At some point, I started getting better at recognizing those thoughts for what they were. Inside me, but not exactly a part of me. Not (usually) reflective of the reality around me (anymore). I’ve learned how to anticipate them, find the corners where space lies around them, and regard them as a sign of fear or nervousness, rather than truth. But, there they remain and sometimes they nonetheless still manage to get the upper hand.
Yet I regard myself neither as “weak” nor “mentally ill” (nor “in recovery” [gag]… see my “Recovery Trap” blog for more on that topic). I do see myself as incredibly sensitive to the world and the things that happen in it, which brings both bad and good. I do see myself as having experienced the traumas I did very deeply. (See my “Born to Sense” blog for more on that.) And, I know that when people attempt to tie my personal suffering in with weakness or mental illness, it makes me want to scream. For all that they are erasing about who I am. For all they are doing to let those who’ve hurt me off the hook.
So, to hell with false dichotomies. Let’s move on.
And the real ‘stigma’ is…
At the start of this article, I said that people who define the ‘stigma of suicide’ as being tied to the barriers between human suffering and ‘treatment’ were wrong. They are. Dead wrong. Pun intended.
Sometimes they’re innocently wrong, speaking from ignorance and the lines they’ve been fed, but genuinely trying to fight for the ‘right thing.’ Sometimes they have ulterior motives, wielding ‘stigma’ as a marketing tool for pharmaceuticals and the like. Regardless, they all equally miss the mark.
Because the true ‘stigma’ of suicide (if we’re going to persist in using that ‘stigma’ word… which I hate… see my “Anti Anti-Stigma” blog for more on that) lies in the hands of the treatment system itself, not in what might keep one out of its clutches. The true ‘stigma’ happens when someone is unable to confess the magnitude of their pain without facing the consequence of involuntary incarceration (aka hospitalization). The true ‘stigma’ happens when someone wants to die because of how powerless and trapped they feel in this world, and the system’s response is to hastily grab their last remaining drops of power away. The true ‘stigma’ happens when someone wants to die because this world has left them raped or homeless or discarded, and the system tells them that the cause of their pain is all in their head and slaps a diagnosis on. The true ‘stigma’ happens when our pain based on so very many real things in our world is magically transformed into a ‘lifelong illness’ for which society bears no blame.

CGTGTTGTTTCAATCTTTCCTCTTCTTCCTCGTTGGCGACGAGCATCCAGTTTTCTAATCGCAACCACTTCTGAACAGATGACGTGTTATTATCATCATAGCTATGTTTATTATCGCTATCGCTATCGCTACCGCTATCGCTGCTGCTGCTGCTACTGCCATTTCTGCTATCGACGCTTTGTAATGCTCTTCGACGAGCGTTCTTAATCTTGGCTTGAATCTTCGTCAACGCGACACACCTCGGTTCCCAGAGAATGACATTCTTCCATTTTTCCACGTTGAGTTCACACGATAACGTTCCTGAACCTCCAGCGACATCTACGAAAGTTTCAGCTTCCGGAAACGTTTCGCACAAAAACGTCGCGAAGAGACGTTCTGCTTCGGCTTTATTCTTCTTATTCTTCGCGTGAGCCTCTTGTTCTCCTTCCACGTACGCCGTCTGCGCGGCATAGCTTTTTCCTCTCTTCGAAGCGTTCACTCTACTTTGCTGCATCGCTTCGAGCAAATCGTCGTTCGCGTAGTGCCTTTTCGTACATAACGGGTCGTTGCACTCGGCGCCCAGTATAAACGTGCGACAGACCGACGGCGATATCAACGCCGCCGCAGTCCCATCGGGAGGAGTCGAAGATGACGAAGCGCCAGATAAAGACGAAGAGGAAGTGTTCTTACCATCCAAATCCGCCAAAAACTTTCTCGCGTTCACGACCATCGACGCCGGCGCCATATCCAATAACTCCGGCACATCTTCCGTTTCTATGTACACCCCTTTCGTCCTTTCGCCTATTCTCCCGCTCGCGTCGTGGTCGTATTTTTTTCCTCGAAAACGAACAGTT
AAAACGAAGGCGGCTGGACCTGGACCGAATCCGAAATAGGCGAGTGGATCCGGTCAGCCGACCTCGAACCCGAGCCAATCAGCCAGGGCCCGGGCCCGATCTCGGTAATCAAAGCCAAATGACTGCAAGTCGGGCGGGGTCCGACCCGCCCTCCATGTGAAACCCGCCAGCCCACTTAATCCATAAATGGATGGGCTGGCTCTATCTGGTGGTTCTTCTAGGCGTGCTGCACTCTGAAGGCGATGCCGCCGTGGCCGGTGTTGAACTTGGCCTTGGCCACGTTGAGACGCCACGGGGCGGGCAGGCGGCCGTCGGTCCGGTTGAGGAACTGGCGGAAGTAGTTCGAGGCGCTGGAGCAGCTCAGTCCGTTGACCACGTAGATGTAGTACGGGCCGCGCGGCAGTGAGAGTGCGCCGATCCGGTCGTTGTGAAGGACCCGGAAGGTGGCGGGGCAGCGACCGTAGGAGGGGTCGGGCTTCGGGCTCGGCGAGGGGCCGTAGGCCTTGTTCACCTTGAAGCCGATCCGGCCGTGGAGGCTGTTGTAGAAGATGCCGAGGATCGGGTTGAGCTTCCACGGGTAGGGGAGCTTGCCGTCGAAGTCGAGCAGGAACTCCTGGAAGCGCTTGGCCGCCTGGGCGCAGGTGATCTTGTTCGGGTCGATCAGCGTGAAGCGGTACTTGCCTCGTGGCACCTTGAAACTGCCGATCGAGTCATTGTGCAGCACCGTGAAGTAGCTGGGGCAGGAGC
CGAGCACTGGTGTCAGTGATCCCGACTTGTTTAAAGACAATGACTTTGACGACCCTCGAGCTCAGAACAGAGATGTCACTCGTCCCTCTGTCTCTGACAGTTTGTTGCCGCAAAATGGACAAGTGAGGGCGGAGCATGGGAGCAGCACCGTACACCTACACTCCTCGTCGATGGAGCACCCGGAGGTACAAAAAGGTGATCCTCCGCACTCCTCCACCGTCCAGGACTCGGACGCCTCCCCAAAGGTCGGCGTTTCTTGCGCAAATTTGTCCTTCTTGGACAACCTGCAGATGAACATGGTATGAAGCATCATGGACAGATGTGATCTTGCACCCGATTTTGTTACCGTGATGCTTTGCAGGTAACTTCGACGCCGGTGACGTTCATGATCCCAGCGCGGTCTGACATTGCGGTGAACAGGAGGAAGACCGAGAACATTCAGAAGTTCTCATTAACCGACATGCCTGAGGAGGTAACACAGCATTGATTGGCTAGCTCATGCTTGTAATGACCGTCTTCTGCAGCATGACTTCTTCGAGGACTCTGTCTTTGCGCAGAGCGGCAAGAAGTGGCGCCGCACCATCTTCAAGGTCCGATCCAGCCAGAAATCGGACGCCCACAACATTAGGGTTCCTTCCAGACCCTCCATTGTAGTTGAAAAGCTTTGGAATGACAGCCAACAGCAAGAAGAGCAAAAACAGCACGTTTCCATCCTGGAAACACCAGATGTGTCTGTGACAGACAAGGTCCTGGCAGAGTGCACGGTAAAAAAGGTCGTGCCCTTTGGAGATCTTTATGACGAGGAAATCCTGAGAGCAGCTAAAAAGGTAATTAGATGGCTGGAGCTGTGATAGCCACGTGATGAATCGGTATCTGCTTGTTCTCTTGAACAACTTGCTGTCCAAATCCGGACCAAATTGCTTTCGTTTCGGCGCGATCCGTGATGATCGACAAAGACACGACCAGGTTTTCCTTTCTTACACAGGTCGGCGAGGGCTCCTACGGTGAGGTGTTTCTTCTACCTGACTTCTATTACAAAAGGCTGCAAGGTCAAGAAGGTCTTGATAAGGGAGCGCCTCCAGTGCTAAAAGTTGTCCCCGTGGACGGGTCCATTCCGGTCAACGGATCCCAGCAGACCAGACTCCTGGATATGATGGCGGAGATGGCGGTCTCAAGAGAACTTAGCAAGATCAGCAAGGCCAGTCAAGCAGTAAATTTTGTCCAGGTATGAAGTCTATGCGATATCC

It’s the system that leaves the mark of shame, not the suffering itself.
I don’t begrudge people wanting to get ‘help.’ People deserve support when they’re struggling, but research on Open Dialogue (for example) does seem to indicate that help is most helpful when people aren’t afraid to reach out. When they don’t hold out as long as possible for fear of the freedoms they’ll lose in the process. And when the help itself has a broader focus than simply keeping someone alive for that moment in time.
Caruso’s site spends a lot of time comparing help for ‘mental illness’ to a broken leg. It reminds me of my very first direct interaction with dear Ronald Pies back in March of 2013 when he compared psychiatric ‘disorder’ to migraines in the New York Times ‘Sunday Dialogue.’ I said then, and I’ll say again now:
“As someone who has received diagnoses of both ophthalmic migraines and psychiatric disorders, I can assure you that no one has attempted to hospitalize or medicate me against my will for the former.”
The question is not how to reduce shame so that more people file willingly into a system that doesn’t seem to be doing most people much good (Jung et al, 2017); that’s stuck on sustaining itself and controlling people just enough to (try to) prevent catastrophe. That does little more than continue to fight its version of ‘stigma’ by fetishizing the stories of those who’ve suffered or been most marginalized, and demanding they tell them more and more publicly so the masses can feel ‘inspired’ without ever really needing to change. The question is why are we so incapable of creating supports that don’t require people to choose between their basic dignity and a helping hand? Why — when clinical supports fail — does the system perpetually think the answer is more of the same?
These are questions that I and others have asked before. The answers are multilayered. The solutions aren’t coming any time soon. In the meantime, perhaps we can at least help each other navigate (or get out of) the system a bit more skillfully. To that end, I am a part of a project (with friend and colleague, Sean Donovan) where we are gathering people’s hard-earned wisdom on what they’ve learned about how to get what they need (and avoid what they don’t) from what currently exists, and without needing to buy into anyone else’s definition of ‘stigma’ or what’s right.
If you’re interested in contributing, please follow the links below:
Mad in America hosts blogs by a diverse group of writers. These posts are designed to serve as a public forum for a discussion—broadly speaking—of psychiatry and its treatments. The opinions expressed are the writers’ own.